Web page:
I cried at WalMart last night.
Well, not boo-hoo, splotchy-red-eyes, mascara-dripping-down-my-face cried, but teared up enough to make the 3 college guys in the same aisle put down the things they were looking at and slowly back away. (I’m not exaggerating about this – that actually happened.) And what was worse than crying in a WalMart was my reaction to my crying in a WalMart: I was embarrassed.
It probably sounds strange that “embarrassment” was the wrong response, but I’ll try to explain why. My school has been putting together boxes for Operation Christmas Child and to help the kids get motivated to give, we’ve been watching little video clips of what these presents mean to the children who receive them. My class has small goals set and I’ve been collecting things to help them meet their goals. Since my students are typical kids who want to buy only toys and coloring books our boxes are missing hygiene items like soap and toothpaste, so I took at trip to WalMart last night to pick up a few bars and tubes. Because I am an excellent shopper and because WalMart has pretty much everything under the sun, I can easily spend an extra half hour in the store, wandering around putting little things into my basket. I was about to leave when I remembered that the kids had asked if we could put Hot Wheels cars into a shoe box but no one had brought any in. Even though I’m a girl, I violated the section in our handbook when I was younger that stated that girls were not allowed to play with little toy cars, so I know how much fun it is to shove your car as fast as you can off the side of the table to see how far it’ll fly.
This is where I started to fall apart a little bit.
There were more options for matchbox cars than I originally anticipated, so I stood for a second trying to figure out what a little boy in another country would want for his car. Would he like a convertible or a truck? White or red? Classic or modern? And that’s when I realized that really, it didn’t matter which car I got for him. He would be happy because he was getting a new, shiny car to play with. A woman from Samaritan’s Purse told us that the boxes we send could be the first present these children have ever gotten.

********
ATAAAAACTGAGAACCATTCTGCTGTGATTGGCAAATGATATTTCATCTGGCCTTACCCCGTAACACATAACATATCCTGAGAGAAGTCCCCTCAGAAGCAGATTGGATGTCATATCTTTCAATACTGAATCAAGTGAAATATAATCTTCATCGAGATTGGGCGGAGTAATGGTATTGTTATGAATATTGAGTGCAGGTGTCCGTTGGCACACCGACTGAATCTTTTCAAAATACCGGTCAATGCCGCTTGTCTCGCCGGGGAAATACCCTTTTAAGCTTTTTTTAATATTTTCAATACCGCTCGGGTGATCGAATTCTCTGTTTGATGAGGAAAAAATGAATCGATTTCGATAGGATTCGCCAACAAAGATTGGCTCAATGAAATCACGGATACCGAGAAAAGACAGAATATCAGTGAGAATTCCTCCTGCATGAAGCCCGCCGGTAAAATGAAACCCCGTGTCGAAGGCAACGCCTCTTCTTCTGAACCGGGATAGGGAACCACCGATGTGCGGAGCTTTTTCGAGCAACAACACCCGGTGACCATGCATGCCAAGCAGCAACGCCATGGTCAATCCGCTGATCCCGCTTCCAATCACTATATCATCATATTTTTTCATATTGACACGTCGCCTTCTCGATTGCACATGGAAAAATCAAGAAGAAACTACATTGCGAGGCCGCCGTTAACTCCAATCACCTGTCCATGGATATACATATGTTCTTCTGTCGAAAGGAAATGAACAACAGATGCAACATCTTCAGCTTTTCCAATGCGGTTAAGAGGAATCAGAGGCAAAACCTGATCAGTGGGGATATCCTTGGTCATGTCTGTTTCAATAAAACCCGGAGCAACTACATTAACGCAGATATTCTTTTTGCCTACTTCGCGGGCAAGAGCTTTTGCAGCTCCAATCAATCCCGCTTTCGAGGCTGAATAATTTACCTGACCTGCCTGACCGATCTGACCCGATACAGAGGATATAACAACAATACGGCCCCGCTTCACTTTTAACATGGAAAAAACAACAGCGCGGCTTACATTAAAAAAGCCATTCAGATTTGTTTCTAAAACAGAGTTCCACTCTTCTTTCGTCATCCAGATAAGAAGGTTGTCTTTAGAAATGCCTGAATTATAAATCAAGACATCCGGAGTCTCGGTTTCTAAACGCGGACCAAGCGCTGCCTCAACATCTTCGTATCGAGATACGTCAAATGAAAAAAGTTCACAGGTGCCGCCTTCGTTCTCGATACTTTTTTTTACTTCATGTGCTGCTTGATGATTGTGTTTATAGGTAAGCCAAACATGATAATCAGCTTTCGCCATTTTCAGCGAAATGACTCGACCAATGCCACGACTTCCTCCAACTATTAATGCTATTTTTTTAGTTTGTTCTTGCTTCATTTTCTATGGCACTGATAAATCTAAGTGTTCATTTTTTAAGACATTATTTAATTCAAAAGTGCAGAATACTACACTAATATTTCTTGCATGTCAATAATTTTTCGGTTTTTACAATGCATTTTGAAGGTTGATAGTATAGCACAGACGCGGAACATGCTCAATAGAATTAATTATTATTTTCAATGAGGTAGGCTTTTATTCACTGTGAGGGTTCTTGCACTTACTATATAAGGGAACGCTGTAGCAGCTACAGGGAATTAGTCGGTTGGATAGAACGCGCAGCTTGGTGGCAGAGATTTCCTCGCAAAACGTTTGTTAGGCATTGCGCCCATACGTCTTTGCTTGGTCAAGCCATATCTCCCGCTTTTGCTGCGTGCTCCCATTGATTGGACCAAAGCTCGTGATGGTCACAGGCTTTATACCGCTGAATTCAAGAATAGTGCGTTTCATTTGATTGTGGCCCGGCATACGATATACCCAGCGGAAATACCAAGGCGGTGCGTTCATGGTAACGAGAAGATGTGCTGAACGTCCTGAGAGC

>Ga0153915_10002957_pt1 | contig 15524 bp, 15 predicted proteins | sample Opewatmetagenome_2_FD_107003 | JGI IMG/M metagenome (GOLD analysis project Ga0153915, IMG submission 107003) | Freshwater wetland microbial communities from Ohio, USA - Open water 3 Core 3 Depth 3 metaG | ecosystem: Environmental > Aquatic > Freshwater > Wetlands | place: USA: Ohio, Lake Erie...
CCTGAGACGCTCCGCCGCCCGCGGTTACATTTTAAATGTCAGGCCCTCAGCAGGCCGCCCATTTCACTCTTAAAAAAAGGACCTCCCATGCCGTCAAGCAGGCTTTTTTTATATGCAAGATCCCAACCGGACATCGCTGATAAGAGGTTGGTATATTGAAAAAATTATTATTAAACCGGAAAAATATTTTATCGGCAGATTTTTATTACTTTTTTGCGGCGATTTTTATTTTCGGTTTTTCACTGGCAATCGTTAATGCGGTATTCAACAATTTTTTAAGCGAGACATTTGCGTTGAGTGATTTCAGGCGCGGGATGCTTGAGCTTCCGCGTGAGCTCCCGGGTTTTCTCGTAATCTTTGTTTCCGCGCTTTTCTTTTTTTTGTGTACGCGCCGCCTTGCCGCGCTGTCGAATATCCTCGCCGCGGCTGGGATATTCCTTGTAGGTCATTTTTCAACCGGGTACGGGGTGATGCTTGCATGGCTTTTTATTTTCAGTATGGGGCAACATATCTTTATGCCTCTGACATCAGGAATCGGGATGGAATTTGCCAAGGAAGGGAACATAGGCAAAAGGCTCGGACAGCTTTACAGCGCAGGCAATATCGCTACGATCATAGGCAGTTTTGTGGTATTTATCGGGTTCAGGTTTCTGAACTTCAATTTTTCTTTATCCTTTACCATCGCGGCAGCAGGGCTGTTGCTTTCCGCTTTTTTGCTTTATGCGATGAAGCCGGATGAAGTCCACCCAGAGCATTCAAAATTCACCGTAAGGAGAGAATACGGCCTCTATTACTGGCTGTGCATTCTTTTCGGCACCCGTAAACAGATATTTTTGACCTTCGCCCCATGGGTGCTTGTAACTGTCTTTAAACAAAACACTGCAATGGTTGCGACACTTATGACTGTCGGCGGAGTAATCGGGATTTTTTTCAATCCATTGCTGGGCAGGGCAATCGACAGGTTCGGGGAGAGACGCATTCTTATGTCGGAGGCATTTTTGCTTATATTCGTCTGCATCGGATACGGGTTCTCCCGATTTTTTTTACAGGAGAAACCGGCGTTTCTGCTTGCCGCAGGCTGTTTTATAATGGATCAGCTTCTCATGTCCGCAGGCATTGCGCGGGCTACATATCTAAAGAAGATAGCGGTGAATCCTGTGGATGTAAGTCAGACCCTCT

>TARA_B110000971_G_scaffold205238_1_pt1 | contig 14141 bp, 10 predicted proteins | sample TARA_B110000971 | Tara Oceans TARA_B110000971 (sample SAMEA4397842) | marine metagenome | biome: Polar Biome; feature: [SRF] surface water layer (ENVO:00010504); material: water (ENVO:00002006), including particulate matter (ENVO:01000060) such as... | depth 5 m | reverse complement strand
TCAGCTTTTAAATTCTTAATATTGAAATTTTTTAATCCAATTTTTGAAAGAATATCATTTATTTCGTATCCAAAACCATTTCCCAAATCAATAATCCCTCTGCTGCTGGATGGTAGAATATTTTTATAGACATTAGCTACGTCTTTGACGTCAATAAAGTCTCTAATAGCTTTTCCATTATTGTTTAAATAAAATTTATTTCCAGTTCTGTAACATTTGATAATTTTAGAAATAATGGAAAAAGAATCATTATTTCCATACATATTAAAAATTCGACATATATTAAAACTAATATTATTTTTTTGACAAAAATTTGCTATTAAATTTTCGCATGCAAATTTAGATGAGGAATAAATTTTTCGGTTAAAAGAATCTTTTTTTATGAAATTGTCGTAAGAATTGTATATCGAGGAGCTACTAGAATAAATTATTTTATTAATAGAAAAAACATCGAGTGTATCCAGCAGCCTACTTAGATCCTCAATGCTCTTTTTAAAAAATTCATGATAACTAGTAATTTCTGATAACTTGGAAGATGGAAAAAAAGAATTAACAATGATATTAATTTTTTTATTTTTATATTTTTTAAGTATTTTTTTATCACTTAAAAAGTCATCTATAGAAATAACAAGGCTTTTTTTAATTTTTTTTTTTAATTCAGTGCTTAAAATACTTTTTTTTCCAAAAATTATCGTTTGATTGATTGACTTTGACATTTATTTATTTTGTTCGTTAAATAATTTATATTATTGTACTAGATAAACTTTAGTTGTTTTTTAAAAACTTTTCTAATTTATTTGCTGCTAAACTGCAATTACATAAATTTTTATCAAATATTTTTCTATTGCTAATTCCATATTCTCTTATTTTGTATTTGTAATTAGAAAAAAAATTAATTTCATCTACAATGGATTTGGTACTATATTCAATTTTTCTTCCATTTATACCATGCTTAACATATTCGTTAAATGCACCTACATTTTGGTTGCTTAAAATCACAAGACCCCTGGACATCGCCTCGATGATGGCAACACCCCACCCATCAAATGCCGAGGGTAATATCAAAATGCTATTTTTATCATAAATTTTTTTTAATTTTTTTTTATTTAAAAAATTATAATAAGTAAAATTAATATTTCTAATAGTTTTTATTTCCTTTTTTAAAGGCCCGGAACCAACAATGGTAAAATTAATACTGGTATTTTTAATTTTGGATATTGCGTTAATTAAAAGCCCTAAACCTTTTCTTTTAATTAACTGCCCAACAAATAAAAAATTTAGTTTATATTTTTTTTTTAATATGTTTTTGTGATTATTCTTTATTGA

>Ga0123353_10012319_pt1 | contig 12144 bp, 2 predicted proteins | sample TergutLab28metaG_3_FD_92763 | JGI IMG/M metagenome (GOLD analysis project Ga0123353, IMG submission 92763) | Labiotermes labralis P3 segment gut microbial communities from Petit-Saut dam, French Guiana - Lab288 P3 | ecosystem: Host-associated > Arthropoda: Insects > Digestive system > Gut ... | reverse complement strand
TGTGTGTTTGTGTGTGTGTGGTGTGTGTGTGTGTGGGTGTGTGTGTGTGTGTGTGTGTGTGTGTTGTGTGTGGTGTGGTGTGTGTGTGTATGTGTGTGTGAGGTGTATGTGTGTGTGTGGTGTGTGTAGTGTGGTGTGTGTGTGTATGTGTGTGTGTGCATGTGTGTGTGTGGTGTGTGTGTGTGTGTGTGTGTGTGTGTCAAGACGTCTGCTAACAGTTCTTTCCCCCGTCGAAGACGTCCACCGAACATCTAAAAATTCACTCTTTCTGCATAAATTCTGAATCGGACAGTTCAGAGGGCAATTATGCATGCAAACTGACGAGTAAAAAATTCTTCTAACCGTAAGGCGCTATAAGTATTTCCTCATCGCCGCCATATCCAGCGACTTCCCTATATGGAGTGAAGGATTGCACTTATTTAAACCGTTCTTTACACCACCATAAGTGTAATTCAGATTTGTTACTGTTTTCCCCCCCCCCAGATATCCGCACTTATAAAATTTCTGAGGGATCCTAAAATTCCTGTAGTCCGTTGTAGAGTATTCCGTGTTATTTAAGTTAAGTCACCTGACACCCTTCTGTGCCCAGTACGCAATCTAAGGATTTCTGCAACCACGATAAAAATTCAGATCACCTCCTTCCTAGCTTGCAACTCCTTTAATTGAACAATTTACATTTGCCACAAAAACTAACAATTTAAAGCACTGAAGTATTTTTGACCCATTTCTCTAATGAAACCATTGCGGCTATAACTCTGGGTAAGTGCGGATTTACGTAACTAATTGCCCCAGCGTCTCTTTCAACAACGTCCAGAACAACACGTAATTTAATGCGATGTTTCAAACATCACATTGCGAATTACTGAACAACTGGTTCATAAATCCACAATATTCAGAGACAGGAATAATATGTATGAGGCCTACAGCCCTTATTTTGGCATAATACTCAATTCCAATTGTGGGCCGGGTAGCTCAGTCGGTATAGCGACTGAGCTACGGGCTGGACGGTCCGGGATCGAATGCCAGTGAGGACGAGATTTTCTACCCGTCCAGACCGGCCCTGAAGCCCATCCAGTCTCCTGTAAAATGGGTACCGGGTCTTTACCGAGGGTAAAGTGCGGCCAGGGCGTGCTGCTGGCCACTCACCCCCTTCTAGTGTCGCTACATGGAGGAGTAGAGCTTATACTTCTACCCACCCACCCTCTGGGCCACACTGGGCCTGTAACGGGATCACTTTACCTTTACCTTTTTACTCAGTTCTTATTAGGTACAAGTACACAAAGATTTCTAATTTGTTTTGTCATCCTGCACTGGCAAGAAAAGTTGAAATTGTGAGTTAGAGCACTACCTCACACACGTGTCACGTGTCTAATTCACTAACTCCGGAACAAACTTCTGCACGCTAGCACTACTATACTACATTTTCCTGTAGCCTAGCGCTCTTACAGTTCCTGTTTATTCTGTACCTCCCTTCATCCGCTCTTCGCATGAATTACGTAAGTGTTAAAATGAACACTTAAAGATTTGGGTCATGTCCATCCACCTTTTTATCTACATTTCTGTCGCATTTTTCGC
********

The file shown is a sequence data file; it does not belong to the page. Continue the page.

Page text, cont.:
Then it hit me all at once. How unfair it is that these children don’t have the same opportunities as the ones in my hometown. How much God really does love each and every single child more than I can understand. How a box with $18 worth of items can be such a powerful, tangible way to show someone how loved they are. And mostly, how important it is to be generous.
I have these moments when I really understand this generosity thing. They’re moments when I’m stirred up and passionate, wanting desperately to love people because I’ve gotten a sliver of understanding of how great that is. But I lose my passion and zealousness because I get distracted. I prioritize other things because “love people more” seems less attainable than “write lesson plans.” I don’t really know how to fix this, but I’m hoping that at least recognizing it and wanting to change will be enough for now.
In the meantime, I’ll carry Kleenex in my purse. Take that, creeped-out college guys!